It’s illegal in India for kids to leave their parents in the lurch after they retire, and this law is just one example of the value of family and culture in Indian society. India’s Maintenance and Welfare of Parents and Senior Citizens Act ensures that children care for their parents in their old age.
Parents can take legal action against their kids should they feel neglected or mistreated. Food for serious thought, particularly when we keep hearing cases of elder abuse in many countries. Although the family is everything, and it’s heartening to see India’s laws reflect it, things aren’t all rosy since the implementation is never easy.
Open Air Crematoriums
Hinduism says the soul must be released from the body for reincarnation, which is why traditional open-air cremations are still prevalent, despite the rise of eco-friendly electric crematoriums. Many Indians prefer open-air cremations to honor loved ones who have passed, as the ceremony is steeped in centuries of spiritual tradition.
Only close family and friends observe the cremation, after which a person’s ashes are ceremonially scattered in a river. In the holy city of Varanasi, funeral pyres have burned for thousands of years – a powerful and humbling sight. The rising flames and smoke are a somber reminder of fleeting human existence.
The Largest Community Kitchen in the World
The Golden Temple in Amritsar, Punjab, is famous for its beauty and chequered history, but for people in Punjab, the site is a symbol of communal harmony and unity. Among the most fascinating aspects of the Golden Temple is the “Langar” - a free vegetarian meal served to everyone who visits the temple, regardless of religion, caste, or social status.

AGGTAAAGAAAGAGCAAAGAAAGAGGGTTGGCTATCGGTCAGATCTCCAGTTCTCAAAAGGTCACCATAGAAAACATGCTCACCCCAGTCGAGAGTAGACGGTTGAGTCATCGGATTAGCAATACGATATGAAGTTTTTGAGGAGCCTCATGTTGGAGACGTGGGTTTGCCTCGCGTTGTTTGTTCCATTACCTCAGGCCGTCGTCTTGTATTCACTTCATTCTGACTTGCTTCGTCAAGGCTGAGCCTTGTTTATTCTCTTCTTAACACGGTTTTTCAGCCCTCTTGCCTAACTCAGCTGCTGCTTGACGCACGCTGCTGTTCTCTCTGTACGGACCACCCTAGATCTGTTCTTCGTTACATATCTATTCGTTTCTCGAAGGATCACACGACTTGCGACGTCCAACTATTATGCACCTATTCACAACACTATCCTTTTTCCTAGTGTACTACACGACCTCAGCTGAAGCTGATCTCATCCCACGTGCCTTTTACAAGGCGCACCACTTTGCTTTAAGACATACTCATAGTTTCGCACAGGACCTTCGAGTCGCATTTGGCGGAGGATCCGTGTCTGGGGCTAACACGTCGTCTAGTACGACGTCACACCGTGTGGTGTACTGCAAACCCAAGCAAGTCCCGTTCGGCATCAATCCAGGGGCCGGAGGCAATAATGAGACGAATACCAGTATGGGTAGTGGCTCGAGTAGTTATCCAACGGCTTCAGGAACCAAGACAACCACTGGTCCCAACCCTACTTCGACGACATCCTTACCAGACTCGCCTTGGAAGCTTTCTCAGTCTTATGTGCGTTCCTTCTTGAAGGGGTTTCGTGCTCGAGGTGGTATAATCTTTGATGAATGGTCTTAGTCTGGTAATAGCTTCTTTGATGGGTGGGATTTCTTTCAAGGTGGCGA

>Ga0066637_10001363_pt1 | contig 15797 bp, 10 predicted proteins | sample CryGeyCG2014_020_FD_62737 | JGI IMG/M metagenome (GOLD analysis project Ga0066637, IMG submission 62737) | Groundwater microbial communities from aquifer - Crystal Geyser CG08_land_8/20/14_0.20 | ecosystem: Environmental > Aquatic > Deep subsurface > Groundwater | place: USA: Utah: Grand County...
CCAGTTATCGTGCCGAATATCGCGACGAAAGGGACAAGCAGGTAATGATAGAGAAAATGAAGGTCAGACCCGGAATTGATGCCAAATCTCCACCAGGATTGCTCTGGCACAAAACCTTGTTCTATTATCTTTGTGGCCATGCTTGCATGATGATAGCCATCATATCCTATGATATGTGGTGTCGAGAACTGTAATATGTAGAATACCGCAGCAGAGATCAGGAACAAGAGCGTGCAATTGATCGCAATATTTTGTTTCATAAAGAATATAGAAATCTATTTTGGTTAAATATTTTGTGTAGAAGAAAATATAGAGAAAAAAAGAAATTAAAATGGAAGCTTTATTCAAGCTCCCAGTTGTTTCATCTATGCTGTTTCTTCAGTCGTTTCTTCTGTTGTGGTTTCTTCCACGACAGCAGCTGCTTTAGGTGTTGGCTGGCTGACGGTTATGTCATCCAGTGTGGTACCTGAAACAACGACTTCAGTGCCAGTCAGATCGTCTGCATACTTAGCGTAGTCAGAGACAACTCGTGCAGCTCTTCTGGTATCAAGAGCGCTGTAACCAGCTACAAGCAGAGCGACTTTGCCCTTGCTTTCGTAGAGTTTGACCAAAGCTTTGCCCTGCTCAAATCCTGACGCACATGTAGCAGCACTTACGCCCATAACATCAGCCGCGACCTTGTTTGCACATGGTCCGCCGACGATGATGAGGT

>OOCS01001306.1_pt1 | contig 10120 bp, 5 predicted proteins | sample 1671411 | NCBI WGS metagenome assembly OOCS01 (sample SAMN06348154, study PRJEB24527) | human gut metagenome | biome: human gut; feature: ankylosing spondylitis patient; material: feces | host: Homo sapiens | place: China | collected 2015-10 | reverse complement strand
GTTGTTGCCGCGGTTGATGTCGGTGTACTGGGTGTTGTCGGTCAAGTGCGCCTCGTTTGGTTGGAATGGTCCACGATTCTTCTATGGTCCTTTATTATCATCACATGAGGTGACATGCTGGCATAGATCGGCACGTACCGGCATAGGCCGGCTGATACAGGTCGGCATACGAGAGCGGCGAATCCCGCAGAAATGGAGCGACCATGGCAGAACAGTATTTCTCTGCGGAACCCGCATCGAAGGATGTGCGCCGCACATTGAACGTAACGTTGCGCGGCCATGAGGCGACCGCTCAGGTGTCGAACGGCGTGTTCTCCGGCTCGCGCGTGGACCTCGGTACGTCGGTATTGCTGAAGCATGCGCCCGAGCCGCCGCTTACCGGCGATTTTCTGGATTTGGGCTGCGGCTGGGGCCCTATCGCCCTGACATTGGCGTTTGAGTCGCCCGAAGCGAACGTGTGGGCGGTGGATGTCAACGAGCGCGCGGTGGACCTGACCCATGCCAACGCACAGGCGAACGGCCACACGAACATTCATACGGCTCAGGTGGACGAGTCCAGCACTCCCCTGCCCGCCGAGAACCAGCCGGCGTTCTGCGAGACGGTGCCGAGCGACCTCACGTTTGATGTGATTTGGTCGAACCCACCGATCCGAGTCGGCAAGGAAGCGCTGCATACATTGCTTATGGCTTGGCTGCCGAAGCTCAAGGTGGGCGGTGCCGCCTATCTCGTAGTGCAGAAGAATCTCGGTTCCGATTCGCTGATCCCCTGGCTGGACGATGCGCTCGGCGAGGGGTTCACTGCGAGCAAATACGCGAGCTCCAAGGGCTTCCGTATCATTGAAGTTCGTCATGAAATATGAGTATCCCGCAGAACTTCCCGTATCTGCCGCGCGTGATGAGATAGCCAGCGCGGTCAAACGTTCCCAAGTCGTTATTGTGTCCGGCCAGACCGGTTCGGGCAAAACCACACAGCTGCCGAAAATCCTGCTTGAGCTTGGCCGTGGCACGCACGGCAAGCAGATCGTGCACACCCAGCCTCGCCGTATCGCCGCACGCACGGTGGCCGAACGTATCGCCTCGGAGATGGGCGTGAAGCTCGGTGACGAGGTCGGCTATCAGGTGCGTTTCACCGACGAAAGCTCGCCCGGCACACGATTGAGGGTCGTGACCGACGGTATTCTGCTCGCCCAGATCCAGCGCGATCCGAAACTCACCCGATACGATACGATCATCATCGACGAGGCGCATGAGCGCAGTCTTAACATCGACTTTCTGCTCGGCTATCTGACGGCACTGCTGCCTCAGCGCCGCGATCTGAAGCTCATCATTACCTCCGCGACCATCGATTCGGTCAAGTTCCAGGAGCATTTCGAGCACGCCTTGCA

The Langar is a concept unique to Sikhism, and it is the largest community kitchen in the world. Every day, the Golden Temple serves over 50,000 people; during special occasions, the number can go up to 100,000. The Langar is an embodiment of the Sikh principle of “seva,” which means selfless service, and what’s more, the Langar is entirely volunteer-driven.
Home to Tigers and Lions in the Wild
India is the only country in the world where tigers and lions live in the wild. The Royal Bengal tigers have distinctive orange coats with black stripes, and they blend beautifully into their surroundings. Spotting a tiger in the wild is difficult for the untrained eye, but with some luck, you might catch a glimpse while on a safari.
Asiatic lions inhabit Gujarat's Gir Forest National Park, where they roam freely and hunt for prey. Asiatic lions may be smaller than their African counterparts but are just as majestic and fierce. Like the tigers, Asiatic lions are also endangered, with only a few hundred left in the wild.
India’s Experimental Township
In the heart of Tamil Nadu lies a unique township called Auroville. Founded in 1968, Auroville is unlike any other in the world, a town that defies the norms of society as we know it. Religion as a concept does not exist here. Everyone contributes to the collective welfare of the town through work, kindness, and sometimes money – although money never changes hands inside Auroville.
The experimental community has people from all walks of life and cultures exchanging ideas and building meaningful, harmonious lives together. It is home to people from over 50 different countries. The ultimate goal is sustainability, eco-friendly living, and a world free from barriers.